Although the United Nations and its scandals-du-jour have been in the mainstream and blogosphere news on a du jour basis lately, the one item which most prompted me to write was John Hinderaker's recent post on Power Line ("Moral Guidance from the U.N."), which noted that:
A basic assumption of American liberalism is that the United Nations occupies a higher moral plane than the United States. Thus, actions taken under the U.N.'s auspices are automatically vested with more moral authority than those taken unilaterally by the U.S.The reasoning behind this assumption escapes me completely. Is it a legacy of the past good works of the U.N.? Is it a remnant of the international hope and will which created the institution after World War II? Is it not grounded in any current reality? Hinderaker would think not: "[T]his belief rests on no evident empirical foundation." As much as it may perplex me, I've come to the conclusion that this assumption is a curiousity and a red herring which distracts from the real issue-- whether the United Nations can and should be saved.
Since the U.N.'s founding, the number of nations worldwide has exploded; the body's membership reflects this, expanding from 51 states in 1945 to 191 in 2002. In large part, the collapse of the Communist Bloc and the subsequent spread of basic democracy has driven this proliferation. In many areas, natural ethnic divisions which were suppressed into totalitarian states fragmented into smaller, ethnicity-dominated states (Yugoslavia's division is an instructive example); each of these new states has a voice in the United Nations, which is both consistent with the U.N.'s founding principles and with democratic principles generally. Notwithstanding, the proliferation of states creates a louder cacaphony of voices and self-interested players, each seeking a place in the international dialogue and a place in the U.N.'s operations. The U.N.'s structure attempts both to cater to these developing states' idiosyncratic demands and to channel or control them to ensure the smooth operation of the instution as a whole. Where this structure falls apart is in failing to reconcile the two competing functions satisfactorily.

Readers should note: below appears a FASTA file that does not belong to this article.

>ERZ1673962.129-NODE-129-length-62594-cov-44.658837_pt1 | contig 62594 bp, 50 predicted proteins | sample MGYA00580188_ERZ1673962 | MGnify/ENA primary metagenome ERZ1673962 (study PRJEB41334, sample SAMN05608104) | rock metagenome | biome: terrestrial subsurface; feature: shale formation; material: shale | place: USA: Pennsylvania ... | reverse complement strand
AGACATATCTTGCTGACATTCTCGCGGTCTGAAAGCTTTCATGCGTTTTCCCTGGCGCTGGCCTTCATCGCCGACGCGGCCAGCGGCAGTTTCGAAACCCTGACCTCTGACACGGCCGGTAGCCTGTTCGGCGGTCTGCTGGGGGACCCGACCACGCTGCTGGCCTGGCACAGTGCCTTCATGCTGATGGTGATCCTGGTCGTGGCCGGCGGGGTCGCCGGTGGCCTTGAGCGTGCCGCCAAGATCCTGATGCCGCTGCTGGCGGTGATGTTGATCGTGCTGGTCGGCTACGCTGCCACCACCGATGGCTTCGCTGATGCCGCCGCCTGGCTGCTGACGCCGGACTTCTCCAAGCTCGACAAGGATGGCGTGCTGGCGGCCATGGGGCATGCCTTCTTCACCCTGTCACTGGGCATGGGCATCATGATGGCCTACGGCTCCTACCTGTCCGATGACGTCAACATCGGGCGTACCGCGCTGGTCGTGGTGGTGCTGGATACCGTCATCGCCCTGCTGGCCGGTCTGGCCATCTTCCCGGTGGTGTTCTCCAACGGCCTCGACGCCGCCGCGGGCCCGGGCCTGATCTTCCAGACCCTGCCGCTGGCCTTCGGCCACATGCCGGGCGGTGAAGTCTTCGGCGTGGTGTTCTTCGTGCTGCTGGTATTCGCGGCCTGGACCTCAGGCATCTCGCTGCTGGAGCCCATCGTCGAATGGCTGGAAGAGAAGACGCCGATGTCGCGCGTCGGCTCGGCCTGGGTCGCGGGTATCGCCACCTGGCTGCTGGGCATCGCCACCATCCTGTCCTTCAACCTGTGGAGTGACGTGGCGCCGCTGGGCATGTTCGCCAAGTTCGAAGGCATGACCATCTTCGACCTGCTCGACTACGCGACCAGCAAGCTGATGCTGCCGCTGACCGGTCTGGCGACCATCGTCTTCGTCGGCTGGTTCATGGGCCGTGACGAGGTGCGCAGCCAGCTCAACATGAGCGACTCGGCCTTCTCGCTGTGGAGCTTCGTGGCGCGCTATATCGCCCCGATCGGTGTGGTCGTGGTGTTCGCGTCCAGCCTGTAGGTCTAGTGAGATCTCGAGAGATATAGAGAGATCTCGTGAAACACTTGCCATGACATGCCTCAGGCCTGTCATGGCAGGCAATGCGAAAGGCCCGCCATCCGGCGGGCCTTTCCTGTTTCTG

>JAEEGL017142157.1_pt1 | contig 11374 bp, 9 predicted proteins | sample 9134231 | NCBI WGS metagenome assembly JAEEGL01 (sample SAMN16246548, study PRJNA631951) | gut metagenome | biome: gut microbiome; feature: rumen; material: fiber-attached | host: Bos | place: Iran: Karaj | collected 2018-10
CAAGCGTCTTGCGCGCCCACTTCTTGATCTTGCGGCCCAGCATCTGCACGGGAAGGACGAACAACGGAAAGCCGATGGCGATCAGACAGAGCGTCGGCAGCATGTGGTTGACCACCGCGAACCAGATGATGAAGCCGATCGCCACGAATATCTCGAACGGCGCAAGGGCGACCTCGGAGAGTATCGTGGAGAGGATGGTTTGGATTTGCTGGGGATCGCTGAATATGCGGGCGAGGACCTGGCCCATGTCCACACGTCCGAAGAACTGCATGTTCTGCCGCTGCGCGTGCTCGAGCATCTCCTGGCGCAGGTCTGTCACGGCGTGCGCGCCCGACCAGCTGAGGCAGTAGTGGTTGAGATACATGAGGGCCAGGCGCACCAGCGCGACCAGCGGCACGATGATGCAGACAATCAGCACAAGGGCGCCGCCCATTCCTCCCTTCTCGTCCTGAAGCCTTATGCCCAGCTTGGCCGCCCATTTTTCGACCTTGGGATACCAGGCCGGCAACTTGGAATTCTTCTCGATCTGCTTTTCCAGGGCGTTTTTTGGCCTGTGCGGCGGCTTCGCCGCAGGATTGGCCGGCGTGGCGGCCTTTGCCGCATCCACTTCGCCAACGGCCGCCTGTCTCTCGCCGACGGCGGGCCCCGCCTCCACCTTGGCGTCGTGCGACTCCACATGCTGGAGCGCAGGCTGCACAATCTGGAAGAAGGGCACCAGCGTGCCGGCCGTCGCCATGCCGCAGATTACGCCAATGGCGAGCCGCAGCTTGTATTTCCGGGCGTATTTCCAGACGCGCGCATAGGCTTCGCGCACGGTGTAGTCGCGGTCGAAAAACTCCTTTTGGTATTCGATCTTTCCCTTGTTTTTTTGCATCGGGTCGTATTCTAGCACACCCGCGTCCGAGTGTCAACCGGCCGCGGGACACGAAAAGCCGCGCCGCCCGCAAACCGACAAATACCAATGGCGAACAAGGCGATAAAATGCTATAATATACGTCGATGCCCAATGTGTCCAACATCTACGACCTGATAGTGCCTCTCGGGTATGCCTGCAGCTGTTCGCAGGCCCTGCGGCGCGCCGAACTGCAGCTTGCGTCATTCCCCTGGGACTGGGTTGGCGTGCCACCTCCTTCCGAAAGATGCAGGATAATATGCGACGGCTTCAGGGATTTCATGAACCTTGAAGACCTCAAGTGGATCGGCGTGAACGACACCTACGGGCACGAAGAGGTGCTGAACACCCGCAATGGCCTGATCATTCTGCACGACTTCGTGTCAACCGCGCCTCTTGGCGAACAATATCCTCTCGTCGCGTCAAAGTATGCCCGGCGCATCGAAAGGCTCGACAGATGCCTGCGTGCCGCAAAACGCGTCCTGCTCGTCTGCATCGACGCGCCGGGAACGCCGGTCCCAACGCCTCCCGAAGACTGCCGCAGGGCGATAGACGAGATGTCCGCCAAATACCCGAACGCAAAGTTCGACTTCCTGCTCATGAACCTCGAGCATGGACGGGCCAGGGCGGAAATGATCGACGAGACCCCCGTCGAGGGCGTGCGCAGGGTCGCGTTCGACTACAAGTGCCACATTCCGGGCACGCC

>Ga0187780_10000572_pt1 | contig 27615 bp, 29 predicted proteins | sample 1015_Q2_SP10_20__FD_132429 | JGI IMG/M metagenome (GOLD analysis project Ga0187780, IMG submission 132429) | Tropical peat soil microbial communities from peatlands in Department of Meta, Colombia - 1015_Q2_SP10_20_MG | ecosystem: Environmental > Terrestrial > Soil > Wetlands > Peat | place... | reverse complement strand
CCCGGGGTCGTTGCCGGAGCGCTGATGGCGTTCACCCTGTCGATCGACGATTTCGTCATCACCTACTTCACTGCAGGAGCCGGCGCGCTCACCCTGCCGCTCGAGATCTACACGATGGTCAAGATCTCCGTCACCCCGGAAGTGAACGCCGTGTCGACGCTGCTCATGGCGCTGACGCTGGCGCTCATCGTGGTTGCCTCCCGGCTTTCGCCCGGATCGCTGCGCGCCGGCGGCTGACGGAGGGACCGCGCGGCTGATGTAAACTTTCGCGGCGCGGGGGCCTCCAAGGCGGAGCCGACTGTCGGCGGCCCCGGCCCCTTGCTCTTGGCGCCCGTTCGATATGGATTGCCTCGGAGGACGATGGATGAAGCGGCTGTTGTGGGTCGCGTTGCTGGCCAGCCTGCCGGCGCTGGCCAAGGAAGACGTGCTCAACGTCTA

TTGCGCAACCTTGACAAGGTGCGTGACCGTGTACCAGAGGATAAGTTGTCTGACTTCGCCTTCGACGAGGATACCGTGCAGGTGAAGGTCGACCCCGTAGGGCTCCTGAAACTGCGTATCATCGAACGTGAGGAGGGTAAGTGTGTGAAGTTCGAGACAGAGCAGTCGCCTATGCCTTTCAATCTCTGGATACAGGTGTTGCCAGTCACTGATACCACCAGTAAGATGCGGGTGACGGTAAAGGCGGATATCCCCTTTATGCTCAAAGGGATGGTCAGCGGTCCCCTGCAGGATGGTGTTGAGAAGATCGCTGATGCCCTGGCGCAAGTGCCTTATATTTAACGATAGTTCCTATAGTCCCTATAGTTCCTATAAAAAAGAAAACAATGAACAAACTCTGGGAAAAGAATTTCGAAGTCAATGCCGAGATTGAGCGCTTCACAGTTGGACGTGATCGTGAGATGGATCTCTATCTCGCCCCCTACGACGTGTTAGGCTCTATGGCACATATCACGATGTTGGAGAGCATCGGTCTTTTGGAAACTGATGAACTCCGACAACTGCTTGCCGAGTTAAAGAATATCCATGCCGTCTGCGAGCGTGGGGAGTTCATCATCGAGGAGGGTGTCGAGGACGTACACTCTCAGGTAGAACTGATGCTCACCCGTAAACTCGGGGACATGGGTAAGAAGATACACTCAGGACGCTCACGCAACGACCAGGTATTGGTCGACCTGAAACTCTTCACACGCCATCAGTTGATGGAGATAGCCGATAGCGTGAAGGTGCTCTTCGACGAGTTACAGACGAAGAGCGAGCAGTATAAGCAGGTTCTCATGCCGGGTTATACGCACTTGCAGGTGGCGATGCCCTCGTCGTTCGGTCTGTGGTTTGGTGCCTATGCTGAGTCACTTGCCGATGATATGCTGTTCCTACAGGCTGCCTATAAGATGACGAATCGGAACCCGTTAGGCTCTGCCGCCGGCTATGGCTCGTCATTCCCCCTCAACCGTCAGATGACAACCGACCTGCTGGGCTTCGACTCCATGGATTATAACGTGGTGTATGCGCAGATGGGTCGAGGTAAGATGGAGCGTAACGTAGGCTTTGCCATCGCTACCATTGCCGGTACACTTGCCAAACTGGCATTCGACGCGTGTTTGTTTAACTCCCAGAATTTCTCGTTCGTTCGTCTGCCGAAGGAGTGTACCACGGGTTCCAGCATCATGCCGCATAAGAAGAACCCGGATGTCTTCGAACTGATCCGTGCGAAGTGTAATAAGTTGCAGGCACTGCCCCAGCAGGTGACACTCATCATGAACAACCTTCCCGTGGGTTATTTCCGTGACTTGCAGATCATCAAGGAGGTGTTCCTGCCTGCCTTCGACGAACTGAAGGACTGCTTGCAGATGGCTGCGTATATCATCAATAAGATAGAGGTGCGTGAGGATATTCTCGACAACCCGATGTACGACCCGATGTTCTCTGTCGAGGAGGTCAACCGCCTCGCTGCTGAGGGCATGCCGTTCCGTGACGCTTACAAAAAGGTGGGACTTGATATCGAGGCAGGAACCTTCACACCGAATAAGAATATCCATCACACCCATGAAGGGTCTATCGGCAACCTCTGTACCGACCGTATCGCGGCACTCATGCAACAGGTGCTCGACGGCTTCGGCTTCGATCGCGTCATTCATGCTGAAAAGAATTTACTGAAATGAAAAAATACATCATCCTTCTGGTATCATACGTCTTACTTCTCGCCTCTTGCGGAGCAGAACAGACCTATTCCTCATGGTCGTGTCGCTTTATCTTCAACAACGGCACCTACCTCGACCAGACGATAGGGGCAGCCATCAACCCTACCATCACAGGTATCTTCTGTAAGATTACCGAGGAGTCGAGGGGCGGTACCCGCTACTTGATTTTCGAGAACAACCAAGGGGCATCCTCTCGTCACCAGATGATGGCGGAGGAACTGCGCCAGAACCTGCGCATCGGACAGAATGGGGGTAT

Whereas the rank-and-file of the U.N.'s membership (the General Assembly) and the bulk of its agenda are focused in the developing world, the permanent membership of the Security Council is undisputably an old boys' club of the immediately post-WWII developed (and amongst the developed, triumphant) world nations (comprising the United States, the United Kingdom, the Russian Federation, France, and China). If the U.N. were geared toward reconciling the specific interests of the developing world with the specific interests of the developed nations, it would possess far less authority but would be vested with much greater integrity. Perhaps the American liberals Hinderaker observes are on the right track in recognizing (at least implicitly) that political authority and moral authority are competing measures; forced to choose between the two, I for one would tend to agree that the latter would be of more modern value than the former. But the U.N.'s structure was not established to reconcile the new world with the establishment; the permanent members' veto power demonstrates that. These nations (or more properly and usually, a subset of one or two of them) act paternalistically as a check on the will of the General Council and the other members of the Security Council.
Is that democracy? Whatever the original reasoning behind that structuring, be it pragmatism (recognizing the U.N.'s limited resources without the ongoing, voluntary cooperation of the great powers), bribery (allowing supervotes to the superpowers to entice them to continue in an organization arrayed at various times against each of them), or something else entirely, is that democracy? While the residents of Animal Farm, like their counterparts in the United Nations, ended up with the dysfunctional "All animals are equal, but some animals are more equal than others", at least the animals started off as idealists proclaiming compete equality. Built on institutional inequity, perhaps the U.N. was built to last in an undemocratic world. As we seek now to build stronger democracies in an increasingly democratic world, it may be that true progress at the U.N. may be possible only by abandoning its legacy structures; that "cure" would likely kill the patient.
More later . . . .